the Société des Musicologues Français. As a Jew, he was forced by the racial laws to give up all his public posts in 1939 . A meticulous scholar, Boghen worked mainly with early music. He made editions of old French songs, piano arrangements of pieces by Bach, Liszt, Marcello, Clementi, Frescobaldi, Domenico Scarlatti and Bernardo Pasquini, as well as arrangements for violin and piano of pieces by Tartini, Nardini and Veracini. His compositions include an unperformed opera Alceste , held in high regard by Sgambati and others, vocal and chamber works and many piano

Article

Robert N. Freeman

by Emperor Joseph II during the suppression of the Austrian monasteries, Stadler was appointed abbot of Lilienfeld in April 1786 . In Kremsmünster, where he held the same post from May 1789 , his administration was marked by his support of secular music, including performances of operas by Paisiello, Salieri and Umlauf. He moved to Linz in January 1791 , acted as consistorial adviser to the bishop and was awarded an annual pension of 1000 florins from Kremsmünster for the next 12 years. In 1796 he settled in Vienna, was secularized in 1803 and received the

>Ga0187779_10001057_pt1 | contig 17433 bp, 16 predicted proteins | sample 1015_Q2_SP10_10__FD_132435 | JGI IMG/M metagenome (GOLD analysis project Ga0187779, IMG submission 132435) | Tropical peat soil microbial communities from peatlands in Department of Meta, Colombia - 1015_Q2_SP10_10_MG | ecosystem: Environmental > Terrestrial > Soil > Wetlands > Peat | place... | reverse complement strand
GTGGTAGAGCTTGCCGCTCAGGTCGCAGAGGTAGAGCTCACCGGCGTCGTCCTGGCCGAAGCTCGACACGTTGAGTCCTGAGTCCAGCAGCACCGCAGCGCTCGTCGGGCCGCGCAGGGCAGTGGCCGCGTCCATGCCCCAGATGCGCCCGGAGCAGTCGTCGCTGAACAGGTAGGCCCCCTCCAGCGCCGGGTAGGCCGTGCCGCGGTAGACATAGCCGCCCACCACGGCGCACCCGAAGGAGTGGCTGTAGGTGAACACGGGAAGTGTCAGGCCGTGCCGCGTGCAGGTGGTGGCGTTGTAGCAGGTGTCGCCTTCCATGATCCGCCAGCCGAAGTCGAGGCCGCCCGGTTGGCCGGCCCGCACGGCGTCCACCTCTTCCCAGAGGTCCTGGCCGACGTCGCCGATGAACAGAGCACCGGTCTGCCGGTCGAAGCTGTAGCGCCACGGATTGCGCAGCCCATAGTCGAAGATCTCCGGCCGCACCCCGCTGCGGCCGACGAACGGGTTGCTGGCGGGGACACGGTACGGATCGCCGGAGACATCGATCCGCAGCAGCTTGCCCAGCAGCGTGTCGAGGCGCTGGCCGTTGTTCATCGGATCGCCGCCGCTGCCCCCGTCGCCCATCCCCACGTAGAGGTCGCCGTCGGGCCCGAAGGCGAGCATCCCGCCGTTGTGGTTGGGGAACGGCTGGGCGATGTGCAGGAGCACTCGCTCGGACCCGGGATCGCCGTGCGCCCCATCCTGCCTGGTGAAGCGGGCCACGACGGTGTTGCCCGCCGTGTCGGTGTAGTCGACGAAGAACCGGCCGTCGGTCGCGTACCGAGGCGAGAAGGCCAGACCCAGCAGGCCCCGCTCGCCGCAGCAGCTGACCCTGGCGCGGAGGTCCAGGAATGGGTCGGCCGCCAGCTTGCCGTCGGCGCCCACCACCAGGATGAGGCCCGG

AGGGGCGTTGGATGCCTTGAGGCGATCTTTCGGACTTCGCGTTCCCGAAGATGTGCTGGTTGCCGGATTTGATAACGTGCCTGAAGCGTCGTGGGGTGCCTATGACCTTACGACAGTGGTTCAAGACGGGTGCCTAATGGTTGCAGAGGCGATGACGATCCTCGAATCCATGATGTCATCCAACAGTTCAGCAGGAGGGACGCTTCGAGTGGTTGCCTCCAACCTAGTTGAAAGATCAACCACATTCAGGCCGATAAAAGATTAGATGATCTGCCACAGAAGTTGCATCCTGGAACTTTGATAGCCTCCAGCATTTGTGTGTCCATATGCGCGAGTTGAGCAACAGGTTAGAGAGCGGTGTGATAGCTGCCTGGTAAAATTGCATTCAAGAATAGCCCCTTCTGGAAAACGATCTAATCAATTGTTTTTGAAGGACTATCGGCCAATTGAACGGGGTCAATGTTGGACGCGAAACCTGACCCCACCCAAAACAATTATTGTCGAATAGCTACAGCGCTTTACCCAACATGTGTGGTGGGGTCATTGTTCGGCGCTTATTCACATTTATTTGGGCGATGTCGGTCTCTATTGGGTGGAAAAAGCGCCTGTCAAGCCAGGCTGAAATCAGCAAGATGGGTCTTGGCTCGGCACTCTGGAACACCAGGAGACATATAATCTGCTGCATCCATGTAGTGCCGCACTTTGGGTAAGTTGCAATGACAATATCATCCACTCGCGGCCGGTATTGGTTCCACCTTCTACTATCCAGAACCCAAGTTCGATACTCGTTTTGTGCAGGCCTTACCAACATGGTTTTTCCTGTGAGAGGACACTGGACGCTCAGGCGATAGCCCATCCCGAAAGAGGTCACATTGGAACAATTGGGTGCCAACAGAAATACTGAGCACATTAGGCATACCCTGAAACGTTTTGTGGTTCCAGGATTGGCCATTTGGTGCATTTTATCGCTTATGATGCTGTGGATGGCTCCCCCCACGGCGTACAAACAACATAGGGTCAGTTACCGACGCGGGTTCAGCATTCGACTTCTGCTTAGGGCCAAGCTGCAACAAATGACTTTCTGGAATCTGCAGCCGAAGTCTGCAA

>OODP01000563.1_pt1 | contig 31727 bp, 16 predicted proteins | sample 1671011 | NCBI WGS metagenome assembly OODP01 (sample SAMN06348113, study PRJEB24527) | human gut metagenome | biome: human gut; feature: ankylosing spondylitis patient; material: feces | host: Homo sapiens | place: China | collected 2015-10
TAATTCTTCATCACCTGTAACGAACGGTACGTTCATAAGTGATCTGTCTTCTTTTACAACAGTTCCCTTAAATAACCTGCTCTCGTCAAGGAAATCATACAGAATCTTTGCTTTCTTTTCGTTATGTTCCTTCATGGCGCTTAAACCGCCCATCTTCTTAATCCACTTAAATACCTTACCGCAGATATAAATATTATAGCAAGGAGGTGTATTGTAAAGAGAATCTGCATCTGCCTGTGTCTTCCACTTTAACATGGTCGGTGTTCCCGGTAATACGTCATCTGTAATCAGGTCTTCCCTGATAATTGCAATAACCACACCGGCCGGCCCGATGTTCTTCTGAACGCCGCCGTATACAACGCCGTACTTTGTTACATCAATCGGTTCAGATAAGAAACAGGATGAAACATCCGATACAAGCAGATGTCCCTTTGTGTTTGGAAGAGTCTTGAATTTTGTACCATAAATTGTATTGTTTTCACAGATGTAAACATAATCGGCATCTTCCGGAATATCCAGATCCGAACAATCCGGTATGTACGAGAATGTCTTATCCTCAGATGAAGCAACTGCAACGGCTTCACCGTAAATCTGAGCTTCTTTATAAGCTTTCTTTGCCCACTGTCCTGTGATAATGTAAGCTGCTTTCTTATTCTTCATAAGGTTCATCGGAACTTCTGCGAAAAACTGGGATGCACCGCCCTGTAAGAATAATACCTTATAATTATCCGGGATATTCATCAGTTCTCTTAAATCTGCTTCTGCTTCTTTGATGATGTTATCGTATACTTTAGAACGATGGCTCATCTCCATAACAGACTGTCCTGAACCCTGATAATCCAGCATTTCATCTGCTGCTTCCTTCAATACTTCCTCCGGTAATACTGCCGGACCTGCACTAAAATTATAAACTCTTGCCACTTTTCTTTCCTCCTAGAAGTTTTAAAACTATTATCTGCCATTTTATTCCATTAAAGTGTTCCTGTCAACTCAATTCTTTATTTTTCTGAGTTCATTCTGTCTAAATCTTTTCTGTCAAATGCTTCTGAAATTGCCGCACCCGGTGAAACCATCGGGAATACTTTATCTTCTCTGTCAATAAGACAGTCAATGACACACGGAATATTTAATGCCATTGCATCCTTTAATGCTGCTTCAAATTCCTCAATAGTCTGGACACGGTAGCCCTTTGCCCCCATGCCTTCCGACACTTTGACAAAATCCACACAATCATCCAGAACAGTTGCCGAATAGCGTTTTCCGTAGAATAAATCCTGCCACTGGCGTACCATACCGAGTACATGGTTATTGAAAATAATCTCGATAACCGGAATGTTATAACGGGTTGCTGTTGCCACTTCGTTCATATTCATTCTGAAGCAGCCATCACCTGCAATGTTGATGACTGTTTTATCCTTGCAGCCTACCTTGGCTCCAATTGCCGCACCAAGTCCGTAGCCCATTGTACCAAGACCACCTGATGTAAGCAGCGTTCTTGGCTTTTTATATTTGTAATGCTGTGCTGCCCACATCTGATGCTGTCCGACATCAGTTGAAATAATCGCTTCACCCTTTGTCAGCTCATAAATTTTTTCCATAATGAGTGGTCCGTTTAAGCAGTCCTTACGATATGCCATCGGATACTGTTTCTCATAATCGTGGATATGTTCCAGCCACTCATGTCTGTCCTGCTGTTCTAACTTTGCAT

Article

Ned Quist

revised by Linda L. Giedl

three years of intensive work, he submitted his doctoral dissertation (Die italienische Sonate für mehrere Instrumente im 17ten Jahrhundert, diss., U. of Heidelberg, 1932 ). Later that year he was engaged as a coach and conducting assistant to Hans Schmidt-Isserstedt at the Darmstadt Opera. Beaten with guns by Adolf Hitler’s Stormtroopers in early 1933 , Schlossberg left Germany for Paris. Taking the name Jean Berger in 1934 , he became a sought-after concert accompanist and vocal coach, founded and conducted a small chorus (Les Compagnons de la Marjolaine) and a

Article

Giselher Schubert

some of the best conductors of the day, among them Willem Mengelberg, Wilhelm Furtwängler, Fritz Busch and Hermann Scherchen, men who would later champion his compositions. The principal conductor, Ludwig Rottenberg, conducted the German premières of operas by Debussy, Dukas and Bartók and promoted Schreker’s operas above all. (Hindemith married his youngest daughter, Gertrud, in 1924 .) In 1915 Hindemith became the second violinist in Rebner’s string quartet. He also appeared as a violin soloist playing concertos by Haydn, Mozart, Beethoven and Mendelssohn. In 1923

Article